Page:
China’s livestreaming stars are earning millions in a new social media revolution, writes Tom Pattinson
‘Influencers’ are people who have wide followings on social media platforms like Instagram or YouTube. They are people who can make serious money from posting branded content to their legions of followers. The majority are pop stars, reality TV personalities or supermodels, and brands pay thousands of dollars for them to showcase their products. The more followers they have, the more they can charge the brand.
Taylor Swift, Kim Kardashian or Beyoncé are household names who have dominated screens on and off social media for many years now. But how many people have heard of Li Tianyou? What about Yu Li or Wei Liuyuan? These are China’s wanghong, the country’s own internet celebrities.
China’s wanghong don’t having armies of stylists, personal assistants and photographers who ensure their images are carefully curated; these internet personalities livestream from their own bedrooms.
Wei Liuyuan, who goes by the name Qing Wu on social app Momo, has managed to attract over a million followers by performing exotic pole dancing. However, the rising stars today are young men from China’s rural north east whose social commentary attracts audiences of tens of millions.
China’s live-stream market was worth at least $3 billion in 2016, up 180 percent on the previous year
Li Tianyou has more than 22 million fans that tune into his live streaming platform, on app YY. Described by the New York Times as “a hero to a generation of disaffected young people in China’s smaller cities and rural areas. Many of them are spiteful toward elites, sceptical of authority and eager for an escape from menial work,” they attribute his success to “his crude jokes and rat-a-tat riffs on modern life”.
Li, who is the son of a cattle farmer uses a style known as hanmai, or “microphone shouting.” It’s a rap-like performance that is popular amongst more rural communities, and is a modern take on the traditional Chinese performance of crosstalk. His work, he told the Times, “speaks to Chinese people who come from common families, or even from poor families.”
Yu Li, who goes by the name Brother Li, also spends hours a day broadcasting hanmai on a social network YY. He earns more than $100,000 a month.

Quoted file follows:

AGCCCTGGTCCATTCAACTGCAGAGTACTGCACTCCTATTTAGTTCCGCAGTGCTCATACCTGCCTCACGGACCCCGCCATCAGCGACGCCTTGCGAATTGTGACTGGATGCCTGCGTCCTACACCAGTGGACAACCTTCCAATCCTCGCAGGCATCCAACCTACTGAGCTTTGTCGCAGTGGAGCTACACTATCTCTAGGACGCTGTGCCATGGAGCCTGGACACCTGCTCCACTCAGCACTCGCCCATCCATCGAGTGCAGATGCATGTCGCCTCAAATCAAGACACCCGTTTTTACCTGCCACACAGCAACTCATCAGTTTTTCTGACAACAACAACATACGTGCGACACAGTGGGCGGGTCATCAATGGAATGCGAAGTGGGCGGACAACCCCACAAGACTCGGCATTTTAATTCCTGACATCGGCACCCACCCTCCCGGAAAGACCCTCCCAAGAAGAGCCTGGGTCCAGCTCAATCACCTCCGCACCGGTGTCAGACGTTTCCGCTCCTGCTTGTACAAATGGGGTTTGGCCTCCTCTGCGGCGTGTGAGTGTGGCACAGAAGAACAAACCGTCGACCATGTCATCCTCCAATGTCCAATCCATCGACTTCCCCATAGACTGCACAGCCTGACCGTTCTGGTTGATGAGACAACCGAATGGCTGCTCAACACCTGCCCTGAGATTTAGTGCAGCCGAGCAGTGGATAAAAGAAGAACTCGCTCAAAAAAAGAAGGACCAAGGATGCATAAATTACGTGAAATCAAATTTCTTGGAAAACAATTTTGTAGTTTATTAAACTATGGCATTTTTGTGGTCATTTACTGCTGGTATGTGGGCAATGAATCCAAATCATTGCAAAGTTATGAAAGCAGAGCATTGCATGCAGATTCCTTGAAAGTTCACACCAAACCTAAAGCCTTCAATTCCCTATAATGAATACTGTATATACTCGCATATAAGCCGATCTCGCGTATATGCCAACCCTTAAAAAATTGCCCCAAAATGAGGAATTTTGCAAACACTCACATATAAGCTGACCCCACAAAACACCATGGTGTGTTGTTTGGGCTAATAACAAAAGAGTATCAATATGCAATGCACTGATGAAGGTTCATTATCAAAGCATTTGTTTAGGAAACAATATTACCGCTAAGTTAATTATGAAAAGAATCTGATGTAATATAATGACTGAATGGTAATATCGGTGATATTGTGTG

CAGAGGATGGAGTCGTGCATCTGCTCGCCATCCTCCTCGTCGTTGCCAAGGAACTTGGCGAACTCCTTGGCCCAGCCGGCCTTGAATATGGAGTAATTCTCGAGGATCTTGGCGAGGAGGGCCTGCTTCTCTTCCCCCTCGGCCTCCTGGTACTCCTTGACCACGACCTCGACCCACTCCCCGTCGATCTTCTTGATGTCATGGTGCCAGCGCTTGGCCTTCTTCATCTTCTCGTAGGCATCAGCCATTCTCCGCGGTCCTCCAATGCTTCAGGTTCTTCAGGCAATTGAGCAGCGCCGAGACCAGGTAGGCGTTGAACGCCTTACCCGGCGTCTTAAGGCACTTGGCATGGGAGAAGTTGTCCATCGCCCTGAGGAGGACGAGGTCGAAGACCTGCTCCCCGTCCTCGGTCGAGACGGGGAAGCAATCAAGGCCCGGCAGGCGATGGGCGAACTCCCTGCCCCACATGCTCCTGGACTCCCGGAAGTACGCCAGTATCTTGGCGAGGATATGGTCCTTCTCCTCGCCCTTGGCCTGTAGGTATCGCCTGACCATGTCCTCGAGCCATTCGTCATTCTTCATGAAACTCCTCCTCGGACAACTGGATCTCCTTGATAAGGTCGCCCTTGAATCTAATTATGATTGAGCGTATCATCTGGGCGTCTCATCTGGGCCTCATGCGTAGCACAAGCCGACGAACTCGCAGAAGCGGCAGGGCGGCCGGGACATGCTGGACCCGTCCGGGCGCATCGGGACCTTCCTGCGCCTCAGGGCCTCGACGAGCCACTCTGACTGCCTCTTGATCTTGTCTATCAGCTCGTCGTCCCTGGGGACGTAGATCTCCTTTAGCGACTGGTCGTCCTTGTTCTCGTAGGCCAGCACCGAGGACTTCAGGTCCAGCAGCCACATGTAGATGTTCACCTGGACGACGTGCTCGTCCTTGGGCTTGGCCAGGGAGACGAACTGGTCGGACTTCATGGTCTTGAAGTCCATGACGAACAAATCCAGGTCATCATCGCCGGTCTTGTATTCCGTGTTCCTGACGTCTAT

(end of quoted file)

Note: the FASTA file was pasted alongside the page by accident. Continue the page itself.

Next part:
Whilst brands pay western celebrities to endorse their products – be that staying at their hotels, driving their cars or wearing their clothes, in China it is the individual fans rather than brands who are paying to watch their idols.
Fans offer virtual gifts – for example teddy bears or perfume – that represent real money but often cost less than a dollar. Think of it as a virtual tip. Or perhaps slipping a note into the thong of a stripper. Those wanting to show off their wealthy status might offer more money to ensure their name flashes on to the screen. Pay enough and the star might give you a “shout out” mentioning your name to all his fans. You can pay to be a VIP in his chat room. Whilst dancer Wei made 2.5 million yuan from these online gifts, Li Tianyou earns more than $2m a year.
China’s live-stream market was worth at least $3 billion in 2016, up 180 percent on the previous year, according to iResearch. The sector will soon generate more money than the Chinese movie box office, analysts predict.
This has not gone unnoticed by authorities. According to official data, over 344 million people use one of China’s 150 live-streaming apps. In late 2016 a formal set of regulations were implemented, imposing stricter controls on these apps, forbidding sexual content and news reporting during live-streams.
Three live streaming sites were forced to shut earlier this year because they didn’t have the correct licenses and the government how has the ability to reprimand streamers who would “harm national security, damage social stability, disturb societal order, violate the rights of others or broadcast obscene or erotic activities.”
China has been leading the way in micro-payments for some time and as people continue to look for more authentic content rather than bland, corporate branded messages, western social media stars may also start to look to this as a means of income.